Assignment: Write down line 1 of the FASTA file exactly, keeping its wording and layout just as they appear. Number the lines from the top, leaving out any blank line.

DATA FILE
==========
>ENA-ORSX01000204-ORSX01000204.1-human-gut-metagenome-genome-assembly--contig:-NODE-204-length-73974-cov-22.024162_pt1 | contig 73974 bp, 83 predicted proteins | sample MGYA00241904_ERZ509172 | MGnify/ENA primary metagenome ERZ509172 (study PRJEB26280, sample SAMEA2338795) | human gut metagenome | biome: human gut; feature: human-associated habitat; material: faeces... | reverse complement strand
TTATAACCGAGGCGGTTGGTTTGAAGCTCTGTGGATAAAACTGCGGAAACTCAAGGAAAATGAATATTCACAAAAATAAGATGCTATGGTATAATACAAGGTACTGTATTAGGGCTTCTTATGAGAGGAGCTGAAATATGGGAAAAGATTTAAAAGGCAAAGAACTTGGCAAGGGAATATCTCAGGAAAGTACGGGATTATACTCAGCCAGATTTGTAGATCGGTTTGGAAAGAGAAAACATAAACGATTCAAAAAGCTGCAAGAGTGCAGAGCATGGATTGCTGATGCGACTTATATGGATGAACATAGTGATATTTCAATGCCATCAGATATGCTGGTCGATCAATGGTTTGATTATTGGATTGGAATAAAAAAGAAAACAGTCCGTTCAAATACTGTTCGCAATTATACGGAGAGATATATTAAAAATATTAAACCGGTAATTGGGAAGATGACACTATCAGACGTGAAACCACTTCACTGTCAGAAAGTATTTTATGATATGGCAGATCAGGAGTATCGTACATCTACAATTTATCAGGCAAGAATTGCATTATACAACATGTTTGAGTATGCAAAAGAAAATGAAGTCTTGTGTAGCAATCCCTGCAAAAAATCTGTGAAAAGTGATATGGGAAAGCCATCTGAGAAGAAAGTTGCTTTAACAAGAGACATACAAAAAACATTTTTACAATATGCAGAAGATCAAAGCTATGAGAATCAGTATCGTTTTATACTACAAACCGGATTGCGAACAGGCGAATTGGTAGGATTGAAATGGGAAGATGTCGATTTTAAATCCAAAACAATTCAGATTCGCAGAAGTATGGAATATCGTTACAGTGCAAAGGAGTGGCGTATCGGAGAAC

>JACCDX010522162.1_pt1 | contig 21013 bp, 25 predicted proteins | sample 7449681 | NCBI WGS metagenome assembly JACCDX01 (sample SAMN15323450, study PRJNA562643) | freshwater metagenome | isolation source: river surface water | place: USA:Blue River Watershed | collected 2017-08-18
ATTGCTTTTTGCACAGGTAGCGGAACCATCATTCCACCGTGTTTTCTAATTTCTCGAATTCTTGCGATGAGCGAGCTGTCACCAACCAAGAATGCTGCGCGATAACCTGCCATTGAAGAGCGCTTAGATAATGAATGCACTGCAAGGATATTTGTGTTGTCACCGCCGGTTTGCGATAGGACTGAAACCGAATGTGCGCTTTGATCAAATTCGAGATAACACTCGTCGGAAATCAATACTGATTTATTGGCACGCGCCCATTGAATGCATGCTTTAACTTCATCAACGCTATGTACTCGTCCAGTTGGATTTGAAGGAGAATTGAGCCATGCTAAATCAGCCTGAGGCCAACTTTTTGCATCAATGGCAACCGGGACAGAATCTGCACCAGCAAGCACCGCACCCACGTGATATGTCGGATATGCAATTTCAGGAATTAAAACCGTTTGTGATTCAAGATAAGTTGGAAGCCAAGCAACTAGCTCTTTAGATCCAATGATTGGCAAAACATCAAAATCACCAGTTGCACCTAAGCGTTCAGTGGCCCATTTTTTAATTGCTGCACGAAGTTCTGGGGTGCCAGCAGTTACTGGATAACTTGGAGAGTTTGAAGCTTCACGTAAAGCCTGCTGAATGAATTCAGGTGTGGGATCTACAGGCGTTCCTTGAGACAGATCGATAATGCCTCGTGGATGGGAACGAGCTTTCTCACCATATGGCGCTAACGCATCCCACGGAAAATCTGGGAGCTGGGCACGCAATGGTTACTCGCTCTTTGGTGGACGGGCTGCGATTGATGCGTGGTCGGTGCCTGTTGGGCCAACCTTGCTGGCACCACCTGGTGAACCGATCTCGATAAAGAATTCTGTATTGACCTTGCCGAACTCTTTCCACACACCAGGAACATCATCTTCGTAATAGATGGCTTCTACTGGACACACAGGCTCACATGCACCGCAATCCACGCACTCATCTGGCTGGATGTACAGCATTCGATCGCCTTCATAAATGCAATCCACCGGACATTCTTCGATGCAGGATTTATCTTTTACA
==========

>ENA-ORSX01000204-ORSX01000204.1-human-gut-metagenome-genome-assembly--contig:-NODE-204-length-73974-cov-22.024162_pt1 | contig 73974 bp, 83 predicted proteins | sample MGYA00241904_ERZ509172 | MGnify/ENA primary metagenome ERZ509172 (study PRJEB26280, sample SAMEA2338795) | human gut metagenome | biome: human gut; feature: human-associated habitat; material: faeces... | reverse complement strand